There’s a very practical movement behind the appearance of some of those concerns in the poems – in 2006 I moved to Lancashire, and then to the Lake District – after seven years living in East London. People often think of the Lake District as a kind of little wilderness, but it’s actually one of the most populated national parks, with over 40, 000 people living within its boundaries. It contains towns and villages and a vast array of different kinds of managed lands, yet we are constantly encouraged to see it as wild and empty ‘Nature’, including by the Lake District National Park Authority themselves. People have a tendency to associate the rural with the past, and the urban with the future or with modernity. This association is as ancient as cities themselves, and hard to challenge. I don’t know what the best answers to our current environmental crises are, but re-examining some assumptions about how we live, and what we live with, seems pretty central to me. I’ve been doing that in a very small way in my own life, and I hope the poems are doing that too.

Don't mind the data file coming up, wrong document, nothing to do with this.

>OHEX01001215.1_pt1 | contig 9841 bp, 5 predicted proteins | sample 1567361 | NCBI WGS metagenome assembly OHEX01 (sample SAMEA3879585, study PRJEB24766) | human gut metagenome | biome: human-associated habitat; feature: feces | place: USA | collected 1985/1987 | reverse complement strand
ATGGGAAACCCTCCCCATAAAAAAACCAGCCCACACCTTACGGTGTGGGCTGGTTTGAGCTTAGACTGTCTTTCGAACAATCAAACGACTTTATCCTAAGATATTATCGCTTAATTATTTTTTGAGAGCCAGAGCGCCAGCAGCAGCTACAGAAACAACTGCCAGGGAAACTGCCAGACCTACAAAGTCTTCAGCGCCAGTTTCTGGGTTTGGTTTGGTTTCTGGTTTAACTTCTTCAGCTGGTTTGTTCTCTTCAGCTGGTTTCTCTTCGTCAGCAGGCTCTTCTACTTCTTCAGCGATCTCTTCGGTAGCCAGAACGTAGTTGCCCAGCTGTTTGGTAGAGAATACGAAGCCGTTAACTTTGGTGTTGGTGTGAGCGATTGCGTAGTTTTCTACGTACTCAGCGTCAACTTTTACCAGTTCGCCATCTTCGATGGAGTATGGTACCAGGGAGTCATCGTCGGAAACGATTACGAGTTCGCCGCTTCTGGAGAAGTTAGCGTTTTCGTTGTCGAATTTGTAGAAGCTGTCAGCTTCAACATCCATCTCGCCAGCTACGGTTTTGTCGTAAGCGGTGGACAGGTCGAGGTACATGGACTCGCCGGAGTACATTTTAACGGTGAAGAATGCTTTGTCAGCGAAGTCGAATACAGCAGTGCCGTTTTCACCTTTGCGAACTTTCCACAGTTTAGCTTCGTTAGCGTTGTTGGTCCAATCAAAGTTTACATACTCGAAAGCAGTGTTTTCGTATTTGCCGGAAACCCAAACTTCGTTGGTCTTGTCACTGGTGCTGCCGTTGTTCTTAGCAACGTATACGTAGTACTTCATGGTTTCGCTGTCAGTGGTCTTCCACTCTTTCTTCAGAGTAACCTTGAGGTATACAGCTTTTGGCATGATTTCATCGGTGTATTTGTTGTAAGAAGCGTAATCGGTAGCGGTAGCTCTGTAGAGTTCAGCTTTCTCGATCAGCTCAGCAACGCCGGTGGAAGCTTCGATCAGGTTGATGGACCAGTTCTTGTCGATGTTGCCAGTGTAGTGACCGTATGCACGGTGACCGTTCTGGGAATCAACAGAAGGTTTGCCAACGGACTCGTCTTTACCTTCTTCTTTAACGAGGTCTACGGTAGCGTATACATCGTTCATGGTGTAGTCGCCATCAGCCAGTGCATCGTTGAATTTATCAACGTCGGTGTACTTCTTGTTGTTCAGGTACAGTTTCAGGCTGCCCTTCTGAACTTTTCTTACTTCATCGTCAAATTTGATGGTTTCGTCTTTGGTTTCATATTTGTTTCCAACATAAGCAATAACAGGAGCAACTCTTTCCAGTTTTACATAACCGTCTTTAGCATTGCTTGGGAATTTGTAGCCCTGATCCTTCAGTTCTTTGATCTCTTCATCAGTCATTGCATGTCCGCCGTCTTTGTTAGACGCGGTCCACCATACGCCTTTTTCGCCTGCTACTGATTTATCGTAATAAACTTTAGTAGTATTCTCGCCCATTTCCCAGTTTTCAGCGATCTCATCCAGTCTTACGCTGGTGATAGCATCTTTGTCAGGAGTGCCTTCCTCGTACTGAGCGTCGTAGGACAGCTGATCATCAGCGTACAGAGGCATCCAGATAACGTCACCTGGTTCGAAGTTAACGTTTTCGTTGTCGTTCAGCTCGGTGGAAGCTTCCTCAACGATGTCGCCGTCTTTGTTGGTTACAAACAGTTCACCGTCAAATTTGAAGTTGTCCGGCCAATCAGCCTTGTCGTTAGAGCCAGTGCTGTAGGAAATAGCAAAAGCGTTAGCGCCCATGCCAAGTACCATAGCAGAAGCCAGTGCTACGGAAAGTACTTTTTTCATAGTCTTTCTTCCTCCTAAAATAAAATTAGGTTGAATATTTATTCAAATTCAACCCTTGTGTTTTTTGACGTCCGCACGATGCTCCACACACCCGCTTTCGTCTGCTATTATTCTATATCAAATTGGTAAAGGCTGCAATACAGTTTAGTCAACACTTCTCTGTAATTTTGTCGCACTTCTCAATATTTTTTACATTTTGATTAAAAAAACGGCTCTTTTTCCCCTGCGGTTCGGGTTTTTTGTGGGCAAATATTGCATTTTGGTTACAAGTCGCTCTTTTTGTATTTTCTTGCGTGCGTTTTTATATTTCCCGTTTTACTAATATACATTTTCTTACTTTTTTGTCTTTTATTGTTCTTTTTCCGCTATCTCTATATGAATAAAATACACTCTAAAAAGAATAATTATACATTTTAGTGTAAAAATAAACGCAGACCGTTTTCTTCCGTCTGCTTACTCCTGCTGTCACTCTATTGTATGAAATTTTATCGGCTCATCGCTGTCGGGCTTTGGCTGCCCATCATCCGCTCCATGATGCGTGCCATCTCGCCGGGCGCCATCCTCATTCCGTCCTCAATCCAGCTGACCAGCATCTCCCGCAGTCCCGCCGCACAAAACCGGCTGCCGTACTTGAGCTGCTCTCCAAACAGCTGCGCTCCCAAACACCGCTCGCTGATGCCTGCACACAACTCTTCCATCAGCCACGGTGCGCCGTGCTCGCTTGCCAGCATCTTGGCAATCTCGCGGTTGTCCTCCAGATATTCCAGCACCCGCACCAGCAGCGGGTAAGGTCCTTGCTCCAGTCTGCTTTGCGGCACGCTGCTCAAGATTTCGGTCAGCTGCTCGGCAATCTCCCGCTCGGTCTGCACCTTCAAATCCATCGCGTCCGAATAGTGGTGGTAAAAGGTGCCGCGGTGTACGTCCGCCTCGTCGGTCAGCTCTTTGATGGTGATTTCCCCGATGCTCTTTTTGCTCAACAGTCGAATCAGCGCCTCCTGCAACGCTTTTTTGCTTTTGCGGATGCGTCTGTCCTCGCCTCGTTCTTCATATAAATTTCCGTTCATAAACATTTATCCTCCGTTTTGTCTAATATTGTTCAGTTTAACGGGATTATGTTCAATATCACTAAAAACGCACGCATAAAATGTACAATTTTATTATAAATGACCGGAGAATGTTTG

Which do you find a better source of poetic inspiration – the natural world or the urban one? Do you think your poetic style has shifted as you’ve moved from city to country?